South Korea Plans to Spend $15 Million to Increase Rare-Earths Stockpiles
South Korea plans to spend 17 billion won ($15 million) to increase stockpiles of rare earths, a group of 17 metals used in hybrid vehicles and laptop computers, by 2016 after China curtailed exports of the minerals to Japan.
The nation, which imports almost all its energy and mineral needs, aims to secure 1,200 metric tons in stockpiles by 2016, the Ministry of Knowledge Economy said in an e-mailed statement today without giving the current inventory volume.
Japan’s Economy Minister Banri Kaieda Tuesday said China’s “de facto” export ban on rare earths will hurt its economy after media reports said China was restricting shipments. Ties between China and Japan soured this month over the detention of a Chinese boat captain whose ship collided with two Japanese Coast Guard vessels in disputed waters.
South Korea will encourage companies to use rare-earth substitutes to reduce imports, the ministry said. The nation imported 2,600 tons of rare earths last year mainly from China, according to the ministry. China is the world’s largest supplier.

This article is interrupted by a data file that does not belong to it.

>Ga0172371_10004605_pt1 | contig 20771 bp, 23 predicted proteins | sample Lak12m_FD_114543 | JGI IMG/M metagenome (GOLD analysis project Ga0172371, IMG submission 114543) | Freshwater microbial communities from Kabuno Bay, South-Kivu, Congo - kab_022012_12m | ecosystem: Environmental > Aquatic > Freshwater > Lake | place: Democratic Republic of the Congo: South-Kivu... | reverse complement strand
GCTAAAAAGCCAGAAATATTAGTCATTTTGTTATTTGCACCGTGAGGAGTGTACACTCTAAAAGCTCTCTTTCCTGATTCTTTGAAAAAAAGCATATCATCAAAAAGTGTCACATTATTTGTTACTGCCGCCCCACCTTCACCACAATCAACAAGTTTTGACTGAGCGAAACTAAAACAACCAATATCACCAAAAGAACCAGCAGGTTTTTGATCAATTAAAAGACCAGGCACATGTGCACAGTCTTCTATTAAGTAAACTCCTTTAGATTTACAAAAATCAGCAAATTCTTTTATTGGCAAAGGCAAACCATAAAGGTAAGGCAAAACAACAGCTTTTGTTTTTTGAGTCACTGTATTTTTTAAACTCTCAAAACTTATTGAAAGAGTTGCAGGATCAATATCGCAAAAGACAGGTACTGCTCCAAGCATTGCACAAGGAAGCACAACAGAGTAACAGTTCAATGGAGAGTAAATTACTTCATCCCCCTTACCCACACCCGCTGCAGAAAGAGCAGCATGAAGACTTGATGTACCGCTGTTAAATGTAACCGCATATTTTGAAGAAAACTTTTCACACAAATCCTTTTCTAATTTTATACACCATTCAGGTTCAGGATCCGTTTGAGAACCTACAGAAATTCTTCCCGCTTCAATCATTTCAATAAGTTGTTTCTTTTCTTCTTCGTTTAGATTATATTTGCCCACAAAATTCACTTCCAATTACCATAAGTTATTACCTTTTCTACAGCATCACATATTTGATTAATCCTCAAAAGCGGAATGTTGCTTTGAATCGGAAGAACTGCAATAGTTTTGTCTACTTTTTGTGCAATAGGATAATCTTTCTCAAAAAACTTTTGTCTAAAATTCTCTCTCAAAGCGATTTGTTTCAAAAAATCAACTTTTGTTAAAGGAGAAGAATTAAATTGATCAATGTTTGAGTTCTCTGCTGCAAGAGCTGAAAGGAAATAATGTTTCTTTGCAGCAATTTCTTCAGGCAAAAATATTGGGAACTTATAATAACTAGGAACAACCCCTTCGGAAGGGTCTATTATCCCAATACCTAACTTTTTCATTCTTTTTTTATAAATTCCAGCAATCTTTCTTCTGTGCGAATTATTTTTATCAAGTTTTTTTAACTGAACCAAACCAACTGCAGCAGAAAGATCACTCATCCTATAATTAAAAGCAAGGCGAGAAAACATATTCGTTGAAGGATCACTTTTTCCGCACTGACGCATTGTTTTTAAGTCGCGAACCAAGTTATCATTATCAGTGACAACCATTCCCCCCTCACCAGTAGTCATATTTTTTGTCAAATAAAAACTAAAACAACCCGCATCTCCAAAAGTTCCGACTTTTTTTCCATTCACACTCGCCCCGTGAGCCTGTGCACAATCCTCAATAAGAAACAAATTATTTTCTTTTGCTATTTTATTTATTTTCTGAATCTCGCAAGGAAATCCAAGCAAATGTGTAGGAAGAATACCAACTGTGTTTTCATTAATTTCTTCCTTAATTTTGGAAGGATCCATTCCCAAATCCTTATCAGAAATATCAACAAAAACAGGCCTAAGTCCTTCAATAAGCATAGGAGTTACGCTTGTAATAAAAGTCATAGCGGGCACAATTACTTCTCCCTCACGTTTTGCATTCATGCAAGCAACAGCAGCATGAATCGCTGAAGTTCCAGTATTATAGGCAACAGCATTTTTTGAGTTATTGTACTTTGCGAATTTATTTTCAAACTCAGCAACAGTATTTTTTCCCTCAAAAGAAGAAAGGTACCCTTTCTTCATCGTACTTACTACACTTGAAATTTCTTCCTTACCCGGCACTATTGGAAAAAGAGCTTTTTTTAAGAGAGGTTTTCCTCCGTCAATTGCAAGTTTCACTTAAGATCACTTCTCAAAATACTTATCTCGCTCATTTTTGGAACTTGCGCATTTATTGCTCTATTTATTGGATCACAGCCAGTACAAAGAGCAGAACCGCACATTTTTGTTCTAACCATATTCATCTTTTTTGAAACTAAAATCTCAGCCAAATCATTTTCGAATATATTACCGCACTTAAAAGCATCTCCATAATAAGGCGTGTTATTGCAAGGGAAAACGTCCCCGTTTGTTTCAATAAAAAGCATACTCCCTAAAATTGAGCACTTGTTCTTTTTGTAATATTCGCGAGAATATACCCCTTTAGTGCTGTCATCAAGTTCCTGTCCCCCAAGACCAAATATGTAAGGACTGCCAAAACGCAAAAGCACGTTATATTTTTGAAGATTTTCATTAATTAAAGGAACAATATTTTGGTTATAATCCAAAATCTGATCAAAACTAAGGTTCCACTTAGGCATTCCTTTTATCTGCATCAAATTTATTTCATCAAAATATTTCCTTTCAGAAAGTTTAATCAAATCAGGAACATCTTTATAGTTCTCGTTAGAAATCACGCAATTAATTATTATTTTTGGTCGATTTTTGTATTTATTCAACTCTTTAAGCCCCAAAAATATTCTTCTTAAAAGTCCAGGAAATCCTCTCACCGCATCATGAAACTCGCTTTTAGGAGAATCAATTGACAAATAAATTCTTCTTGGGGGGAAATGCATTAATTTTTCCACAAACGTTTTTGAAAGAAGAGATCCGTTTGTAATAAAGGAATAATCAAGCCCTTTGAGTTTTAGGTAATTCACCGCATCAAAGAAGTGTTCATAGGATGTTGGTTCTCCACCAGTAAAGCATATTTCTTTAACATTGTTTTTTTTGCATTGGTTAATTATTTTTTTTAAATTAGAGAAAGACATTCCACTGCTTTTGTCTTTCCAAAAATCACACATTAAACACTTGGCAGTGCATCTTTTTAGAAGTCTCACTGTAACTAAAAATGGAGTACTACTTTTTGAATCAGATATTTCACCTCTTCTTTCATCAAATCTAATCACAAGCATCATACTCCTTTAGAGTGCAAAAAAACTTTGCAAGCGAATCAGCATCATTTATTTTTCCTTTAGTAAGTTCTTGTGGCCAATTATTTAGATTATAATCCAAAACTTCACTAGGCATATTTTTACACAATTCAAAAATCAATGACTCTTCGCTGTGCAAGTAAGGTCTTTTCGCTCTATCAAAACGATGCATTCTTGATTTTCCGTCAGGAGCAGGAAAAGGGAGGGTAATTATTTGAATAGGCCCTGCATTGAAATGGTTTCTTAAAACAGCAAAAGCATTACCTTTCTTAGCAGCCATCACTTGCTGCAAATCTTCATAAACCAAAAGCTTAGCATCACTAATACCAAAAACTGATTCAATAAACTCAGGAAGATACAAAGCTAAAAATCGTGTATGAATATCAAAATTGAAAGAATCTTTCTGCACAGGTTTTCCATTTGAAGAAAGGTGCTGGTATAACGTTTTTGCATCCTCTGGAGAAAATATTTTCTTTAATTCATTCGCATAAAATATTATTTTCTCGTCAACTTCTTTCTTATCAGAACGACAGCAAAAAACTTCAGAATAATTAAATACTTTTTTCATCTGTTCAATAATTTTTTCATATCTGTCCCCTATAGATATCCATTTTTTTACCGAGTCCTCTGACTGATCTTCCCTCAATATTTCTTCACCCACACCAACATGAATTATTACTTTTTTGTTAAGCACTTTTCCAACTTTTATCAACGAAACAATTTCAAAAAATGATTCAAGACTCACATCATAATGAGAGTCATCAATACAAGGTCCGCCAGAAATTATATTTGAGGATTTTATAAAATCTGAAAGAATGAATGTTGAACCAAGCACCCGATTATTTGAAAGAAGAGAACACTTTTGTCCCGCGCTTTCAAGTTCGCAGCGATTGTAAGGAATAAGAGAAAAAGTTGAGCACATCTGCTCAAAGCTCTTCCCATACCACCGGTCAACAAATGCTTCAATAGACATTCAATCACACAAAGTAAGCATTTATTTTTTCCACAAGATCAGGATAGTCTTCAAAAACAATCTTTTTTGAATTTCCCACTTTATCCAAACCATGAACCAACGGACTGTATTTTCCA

Asia’s fourth-largest energy consumer, Korea Electric Power Corp., will also seek to buy stakes in a coal mine in North America and a uranium project in Western Europe by the end of this year to secure stable supply of minerals used for power generation, the ministry said.
State-run Korea National Oil Corp. plans to drill three more blocks in Iraq after it discovered oil and gas in the Bazian field in August in northern Iraq, while Korea Gas Corp. is seeking offshore gas project opportunities in East Timor and Mozambique, according to the statement.
Korea Resources Corp. will seek to buy a stake in the NX Uno lithium project in Chile and purchase a copper mining company in the nation.
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